Strong And Growing Māori Economy
The Māori economy is integral to the economic ecosystem of Aotearoa, with business activity, employment, and assets across a wide range of industries and sectors, a report produced by Business and Economic Research Limited (BERL) in partnership with Te Pūtea Matua – The Reserve Bank of New Zealand has found.
Te Ōhanga Māori 2018, released today, paints a picture of the Māori economy in 2018, showing far-reaching business activities, a diverse asset base, and a growing workforce with growing skills.
“Māori are still a key player in primary sector, but the asset base is increasingly diversified,” said BERL Chief Economist, Hillmarè Schulze. This expansion across sectors improves resilience to economic shocks and influences.”
Traci Houpapa, Chair of FOMA, the Federation of Māori Authorities, noted the emphasis on the new skills and experiences required for the Māori labour force. “Having the right skills for the future is fundamental to the continued success of Māori and of Aotearoa. So, it’s great to see the huge growth in skills in Māori workers and entrepreneurs.”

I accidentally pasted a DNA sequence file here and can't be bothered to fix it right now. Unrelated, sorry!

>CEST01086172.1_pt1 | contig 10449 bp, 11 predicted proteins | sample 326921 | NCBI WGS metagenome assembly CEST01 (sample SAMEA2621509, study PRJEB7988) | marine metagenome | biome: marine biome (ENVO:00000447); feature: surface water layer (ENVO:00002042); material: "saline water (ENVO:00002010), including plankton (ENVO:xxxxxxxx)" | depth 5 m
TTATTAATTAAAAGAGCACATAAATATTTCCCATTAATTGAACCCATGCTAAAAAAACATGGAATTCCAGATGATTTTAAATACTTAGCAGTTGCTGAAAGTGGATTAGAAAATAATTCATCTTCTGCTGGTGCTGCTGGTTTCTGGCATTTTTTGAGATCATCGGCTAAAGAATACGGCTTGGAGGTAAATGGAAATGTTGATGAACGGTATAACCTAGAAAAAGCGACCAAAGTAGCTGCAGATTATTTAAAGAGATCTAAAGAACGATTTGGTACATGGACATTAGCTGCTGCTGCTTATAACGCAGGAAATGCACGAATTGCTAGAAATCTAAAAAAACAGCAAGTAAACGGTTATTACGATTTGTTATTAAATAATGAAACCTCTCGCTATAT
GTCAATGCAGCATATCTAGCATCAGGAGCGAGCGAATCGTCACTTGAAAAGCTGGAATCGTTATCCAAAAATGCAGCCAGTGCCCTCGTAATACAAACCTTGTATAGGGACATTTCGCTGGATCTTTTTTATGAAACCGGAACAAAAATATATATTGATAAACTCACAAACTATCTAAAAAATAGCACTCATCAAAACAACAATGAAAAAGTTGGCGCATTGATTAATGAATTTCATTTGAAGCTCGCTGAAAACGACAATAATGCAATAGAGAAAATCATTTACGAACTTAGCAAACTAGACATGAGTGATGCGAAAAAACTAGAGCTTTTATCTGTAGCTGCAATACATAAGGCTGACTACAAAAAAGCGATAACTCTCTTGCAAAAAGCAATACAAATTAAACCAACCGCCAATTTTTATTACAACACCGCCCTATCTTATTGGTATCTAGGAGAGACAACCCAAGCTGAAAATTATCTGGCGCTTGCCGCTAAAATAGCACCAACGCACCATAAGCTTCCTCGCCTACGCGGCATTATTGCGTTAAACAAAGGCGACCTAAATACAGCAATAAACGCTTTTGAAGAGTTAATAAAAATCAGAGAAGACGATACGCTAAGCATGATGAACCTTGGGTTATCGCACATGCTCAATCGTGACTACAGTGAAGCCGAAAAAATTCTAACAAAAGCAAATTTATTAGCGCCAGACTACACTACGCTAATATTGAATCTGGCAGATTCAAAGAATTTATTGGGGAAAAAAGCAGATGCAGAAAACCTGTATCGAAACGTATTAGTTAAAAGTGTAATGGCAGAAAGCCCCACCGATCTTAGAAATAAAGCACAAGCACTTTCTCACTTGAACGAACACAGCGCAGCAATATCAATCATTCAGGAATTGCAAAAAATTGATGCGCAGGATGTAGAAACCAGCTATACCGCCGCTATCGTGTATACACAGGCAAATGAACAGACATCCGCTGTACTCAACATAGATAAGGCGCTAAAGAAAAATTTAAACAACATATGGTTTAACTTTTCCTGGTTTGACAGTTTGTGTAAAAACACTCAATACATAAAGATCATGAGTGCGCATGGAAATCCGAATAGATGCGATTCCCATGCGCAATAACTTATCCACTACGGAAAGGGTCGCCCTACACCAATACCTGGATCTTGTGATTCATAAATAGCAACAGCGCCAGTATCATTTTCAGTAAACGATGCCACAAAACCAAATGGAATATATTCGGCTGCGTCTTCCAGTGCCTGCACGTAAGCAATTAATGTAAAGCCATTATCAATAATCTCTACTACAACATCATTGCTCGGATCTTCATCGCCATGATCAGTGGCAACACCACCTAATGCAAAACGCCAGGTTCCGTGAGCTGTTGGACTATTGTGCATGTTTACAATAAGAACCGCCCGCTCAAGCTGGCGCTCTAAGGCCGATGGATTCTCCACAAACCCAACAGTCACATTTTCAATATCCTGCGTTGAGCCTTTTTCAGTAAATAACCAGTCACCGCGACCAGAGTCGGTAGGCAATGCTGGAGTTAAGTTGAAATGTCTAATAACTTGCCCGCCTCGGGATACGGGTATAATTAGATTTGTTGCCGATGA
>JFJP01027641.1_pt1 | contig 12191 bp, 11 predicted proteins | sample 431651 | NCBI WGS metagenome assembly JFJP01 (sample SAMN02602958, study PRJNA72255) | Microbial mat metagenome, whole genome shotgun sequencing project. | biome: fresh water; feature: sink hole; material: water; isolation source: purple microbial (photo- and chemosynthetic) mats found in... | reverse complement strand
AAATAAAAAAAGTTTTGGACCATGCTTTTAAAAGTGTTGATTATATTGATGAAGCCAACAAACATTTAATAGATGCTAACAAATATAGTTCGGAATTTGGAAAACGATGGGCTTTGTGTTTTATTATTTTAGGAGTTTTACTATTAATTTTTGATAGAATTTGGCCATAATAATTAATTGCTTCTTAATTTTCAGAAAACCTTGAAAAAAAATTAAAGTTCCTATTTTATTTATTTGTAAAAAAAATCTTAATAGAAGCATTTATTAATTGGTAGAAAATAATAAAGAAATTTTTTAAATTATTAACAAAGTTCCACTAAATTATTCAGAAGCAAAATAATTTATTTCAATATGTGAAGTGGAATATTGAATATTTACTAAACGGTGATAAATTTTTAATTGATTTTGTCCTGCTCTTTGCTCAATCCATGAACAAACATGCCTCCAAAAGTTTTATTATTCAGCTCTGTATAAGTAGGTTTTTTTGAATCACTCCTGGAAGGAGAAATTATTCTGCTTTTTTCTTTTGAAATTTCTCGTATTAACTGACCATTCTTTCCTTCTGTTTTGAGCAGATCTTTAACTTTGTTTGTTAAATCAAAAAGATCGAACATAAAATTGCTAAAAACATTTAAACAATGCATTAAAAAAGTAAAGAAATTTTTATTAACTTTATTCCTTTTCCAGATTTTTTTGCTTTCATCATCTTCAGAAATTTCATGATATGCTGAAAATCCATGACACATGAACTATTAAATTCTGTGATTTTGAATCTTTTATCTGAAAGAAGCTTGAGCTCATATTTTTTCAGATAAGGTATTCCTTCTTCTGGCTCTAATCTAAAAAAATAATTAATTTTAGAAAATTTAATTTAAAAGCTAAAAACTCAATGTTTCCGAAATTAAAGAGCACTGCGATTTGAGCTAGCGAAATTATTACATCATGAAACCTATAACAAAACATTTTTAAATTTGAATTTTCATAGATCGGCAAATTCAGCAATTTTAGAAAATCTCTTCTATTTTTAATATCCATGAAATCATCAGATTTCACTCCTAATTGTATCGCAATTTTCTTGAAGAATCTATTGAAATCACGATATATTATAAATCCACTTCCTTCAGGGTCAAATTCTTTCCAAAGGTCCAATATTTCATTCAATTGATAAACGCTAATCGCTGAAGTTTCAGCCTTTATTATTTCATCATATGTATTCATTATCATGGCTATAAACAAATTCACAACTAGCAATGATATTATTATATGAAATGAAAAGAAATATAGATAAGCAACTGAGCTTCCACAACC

Māori are a young population and growing fast. There are over 100,000 more Māori in the workforce today than there were eight years ago. We are a significant part of the current and future workforce of Aotearoa.”
This report will inform and support iwi, Māori, businesses, and the Government in its decision making about the future development and wellbeing of Māori and Aotearoa.
“Any description of the Māori economy needs to go beyond Te Tiriti settlements,” Hillmarè said. Many businesses and trusts existed before the beginning of the settlement processes, producing goods and delivering services. Māori employers, entrepreneurs, and employees are in every industry and every sector, generating wealth and wellbeing.”
BERL is a privately owned New Zealand company providing economic analysis and advice to both public and private sector clients for over 60 years. Independent and authoritative, BERL specialises in strategic economic development regionally, nationally, and with respect to the Māori economy.